But it isn’t any prepuce, no: this
    dessicated flap of creasy tissue is Our Lord’s,
    inside a reliquary looking like my sister’s
    three-tier wedding cake-—but all-over gold
    and tourmalines—-and miraculous cure
    is attributable to standing in the field
    of its presence: asthma, a goiter, a cancerous
    lei of petals over the neck and chest
    . . . as, elsewhere, someone rubs the penis

    of a marble god perennially erect,
    as if a human infertility might somehow be redressed by this
    proximity to potent marble sperm;
    the brassy pubis of a goddess has been similarly
    hand-beseeched for centuries, and worn to a color
    in between seaweed and nectarine: a testament
    to superstitious thinking of a kind that we
    find laughable over our chilled chablis, but
    one friend treasures a book especially because of its

    “association value”-—on the title page, in deep bold script:
    From [X] to [Y]-—and someone else is googoo
    for an otherwise insipid fifties cookie jar she bid on
    —-it was Andy Warhol’s, once. The lesson:
    secularism isn’t immune from magical authority;
    and she may squeeze an artificial square to do her dishes,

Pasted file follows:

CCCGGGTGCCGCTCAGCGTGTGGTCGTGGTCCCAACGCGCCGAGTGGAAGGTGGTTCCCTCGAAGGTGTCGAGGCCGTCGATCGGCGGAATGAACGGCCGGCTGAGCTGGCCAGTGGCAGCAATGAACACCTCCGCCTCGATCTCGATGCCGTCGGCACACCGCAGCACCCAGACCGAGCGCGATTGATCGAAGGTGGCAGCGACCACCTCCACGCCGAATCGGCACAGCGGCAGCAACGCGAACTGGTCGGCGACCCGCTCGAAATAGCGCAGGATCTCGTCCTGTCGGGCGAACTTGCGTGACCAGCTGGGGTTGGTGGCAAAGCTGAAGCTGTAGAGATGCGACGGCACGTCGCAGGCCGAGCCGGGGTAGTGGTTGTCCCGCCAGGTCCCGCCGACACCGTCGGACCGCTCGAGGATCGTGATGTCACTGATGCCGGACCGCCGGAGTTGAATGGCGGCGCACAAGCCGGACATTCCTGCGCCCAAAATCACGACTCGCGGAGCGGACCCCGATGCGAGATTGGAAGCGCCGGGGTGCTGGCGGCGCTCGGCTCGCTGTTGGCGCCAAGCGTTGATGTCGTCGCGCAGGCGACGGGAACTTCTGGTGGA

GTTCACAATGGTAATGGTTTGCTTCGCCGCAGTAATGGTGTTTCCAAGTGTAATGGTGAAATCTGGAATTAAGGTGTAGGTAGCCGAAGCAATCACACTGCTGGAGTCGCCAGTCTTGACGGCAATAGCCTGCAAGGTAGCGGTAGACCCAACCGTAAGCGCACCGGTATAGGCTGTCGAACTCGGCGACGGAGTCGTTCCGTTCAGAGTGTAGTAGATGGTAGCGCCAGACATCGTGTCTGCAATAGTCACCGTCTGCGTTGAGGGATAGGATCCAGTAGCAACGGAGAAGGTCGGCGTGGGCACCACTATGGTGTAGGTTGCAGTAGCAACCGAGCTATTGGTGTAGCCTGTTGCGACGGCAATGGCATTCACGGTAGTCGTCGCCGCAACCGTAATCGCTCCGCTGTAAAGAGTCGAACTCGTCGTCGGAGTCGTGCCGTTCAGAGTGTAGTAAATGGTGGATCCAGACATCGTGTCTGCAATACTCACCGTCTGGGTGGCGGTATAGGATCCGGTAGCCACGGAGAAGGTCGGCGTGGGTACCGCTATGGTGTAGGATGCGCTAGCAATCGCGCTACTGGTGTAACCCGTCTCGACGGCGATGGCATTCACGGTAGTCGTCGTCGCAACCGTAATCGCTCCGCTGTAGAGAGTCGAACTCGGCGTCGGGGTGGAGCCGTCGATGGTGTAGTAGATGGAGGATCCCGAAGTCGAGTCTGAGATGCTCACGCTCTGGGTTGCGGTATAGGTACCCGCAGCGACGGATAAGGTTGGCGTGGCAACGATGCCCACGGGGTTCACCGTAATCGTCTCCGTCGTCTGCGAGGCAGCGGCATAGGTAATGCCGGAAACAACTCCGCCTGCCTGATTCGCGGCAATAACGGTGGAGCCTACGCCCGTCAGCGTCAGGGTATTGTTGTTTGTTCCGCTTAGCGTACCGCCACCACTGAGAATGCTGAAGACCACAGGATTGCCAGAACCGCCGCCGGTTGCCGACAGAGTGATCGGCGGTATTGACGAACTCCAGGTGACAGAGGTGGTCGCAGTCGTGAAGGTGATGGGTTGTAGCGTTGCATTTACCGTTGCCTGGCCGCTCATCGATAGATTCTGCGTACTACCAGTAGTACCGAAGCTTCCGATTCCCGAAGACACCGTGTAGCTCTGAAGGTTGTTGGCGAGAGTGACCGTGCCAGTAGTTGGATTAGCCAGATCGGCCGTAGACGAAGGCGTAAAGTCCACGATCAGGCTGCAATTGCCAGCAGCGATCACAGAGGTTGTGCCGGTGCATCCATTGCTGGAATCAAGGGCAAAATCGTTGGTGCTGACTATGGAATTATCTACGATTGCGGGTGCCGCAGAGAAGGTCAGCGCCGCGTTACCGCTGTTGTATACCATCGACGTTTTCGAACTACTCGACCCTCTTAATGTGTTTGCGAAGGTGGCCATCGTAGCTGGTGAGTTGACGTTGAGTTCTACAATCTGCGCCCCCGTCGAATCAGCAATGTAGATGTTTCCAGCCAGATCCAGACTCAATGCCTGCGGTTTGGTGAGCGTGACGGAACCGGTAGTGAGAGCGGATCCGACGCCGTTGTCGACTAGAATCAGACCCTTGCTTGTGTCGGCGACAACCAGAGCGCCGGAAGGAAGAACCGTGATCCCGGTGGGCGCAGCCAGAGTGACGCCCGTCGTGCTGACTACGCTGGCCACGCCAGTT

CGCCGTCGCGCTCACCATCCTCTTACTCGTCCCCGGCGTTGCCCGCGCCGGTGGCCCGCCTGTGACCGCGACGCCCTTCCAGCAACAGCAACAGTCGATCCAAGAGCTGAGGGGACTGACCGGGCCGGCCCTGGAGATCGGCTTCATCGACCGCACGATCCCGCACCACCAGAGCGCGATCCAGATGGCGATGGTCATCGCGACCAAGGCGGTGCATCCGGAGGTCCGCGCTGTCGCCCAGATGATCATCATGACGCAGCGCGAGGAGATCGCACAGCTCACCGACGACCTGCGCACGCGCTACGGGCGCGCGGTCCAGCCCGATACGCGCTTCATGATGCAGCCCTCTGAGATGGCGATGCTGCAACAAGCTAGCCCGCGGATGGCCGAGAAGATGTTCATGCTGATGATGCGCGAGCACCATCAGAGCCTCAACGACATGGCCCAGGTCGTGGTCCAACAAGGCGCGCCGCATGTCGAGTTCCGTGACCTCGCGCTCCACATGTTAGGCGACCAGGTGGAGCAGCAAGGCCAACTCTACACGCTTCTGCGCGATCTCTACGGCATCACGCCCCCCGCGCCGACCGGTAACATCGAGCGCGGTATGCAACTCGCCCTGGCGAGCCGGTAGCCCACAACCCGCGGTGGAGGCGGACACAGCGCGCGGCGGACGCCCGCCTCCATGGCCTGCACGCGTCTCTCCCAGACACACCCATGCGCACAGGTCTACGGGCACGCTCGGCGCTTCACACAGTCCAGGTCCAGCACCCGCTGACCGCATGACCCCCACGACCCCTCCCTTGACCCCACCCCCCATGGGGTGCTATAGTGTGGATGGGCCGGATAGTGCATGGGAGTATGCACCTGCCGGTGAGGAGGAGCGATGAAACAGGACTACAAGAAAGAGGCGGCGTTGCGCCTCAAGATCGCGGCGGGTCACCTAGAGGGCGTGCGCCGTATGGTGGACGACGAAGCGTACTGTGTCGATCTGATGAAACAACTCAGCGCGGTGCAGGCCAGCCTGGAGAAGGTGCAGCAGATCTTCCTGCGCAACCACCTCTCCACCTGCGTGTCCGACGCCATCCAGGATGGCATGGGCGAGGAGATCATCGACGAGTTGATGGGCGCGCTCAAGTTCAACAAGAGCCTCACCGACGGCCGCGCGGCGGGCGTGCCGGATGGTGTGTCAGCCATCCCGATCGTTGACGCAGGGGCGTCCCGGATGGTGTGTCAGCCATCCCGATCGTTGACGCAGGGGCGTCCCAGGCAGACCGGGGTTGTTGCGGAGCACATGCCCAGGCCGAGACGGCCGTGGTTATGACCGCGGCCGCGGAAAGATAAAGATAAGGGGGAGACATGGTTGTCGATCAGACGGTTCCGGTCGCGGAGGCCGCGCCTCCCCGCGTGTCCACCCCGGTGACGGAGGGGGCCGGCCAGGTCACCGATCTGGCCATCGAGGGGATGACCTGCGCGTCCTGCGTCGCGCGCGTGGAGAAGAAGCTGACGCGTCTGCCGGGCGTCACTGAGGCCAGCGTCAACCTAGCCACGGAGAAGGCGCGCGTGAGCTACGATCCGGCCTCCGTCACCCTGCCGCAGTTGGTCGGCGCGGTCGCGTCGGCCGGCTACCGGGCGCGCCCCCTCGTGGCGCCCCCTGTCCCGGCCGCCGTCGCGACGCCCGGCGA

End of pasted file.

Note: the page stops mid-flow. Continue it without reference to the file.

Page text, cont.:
but the sponge that Janet uses in her bath was once
    alive in the sea, and trickles a hint of that
    primacy over her body. Often deity

    is seemingly behind some grand phenomenon; and
    often not. It’s either and it’s both
    in Minnesota, on this stretch of freeze and emptiness
    tonight when—-in a purity of sky as absolute
    as thought—-Aurora Borealis sweeps upon us
    out of everywhere and nowhere. This is air,
    and ice, uncommonly touched
    by light. This is the air of our planet
    brought to higher power.

  4. and perhaps the following, from the fafblog comments column, also deserve another moment of attention

    I was thinking of posting a recipe for Halloween, which is coming up soon, and while looking hither and yon for something suitable, I came across the following at the blog New England Folklore, which may be of interest to those rare minds who seek to expand their limited perception via this comments column.

    with best wishes,
    Fannie Farmer (Mrs.)


    How to Make a Poppet

    I think most people are familiar with the concept of a voodoo doll. It's a small human figure meant to represent an individual for magical purposes.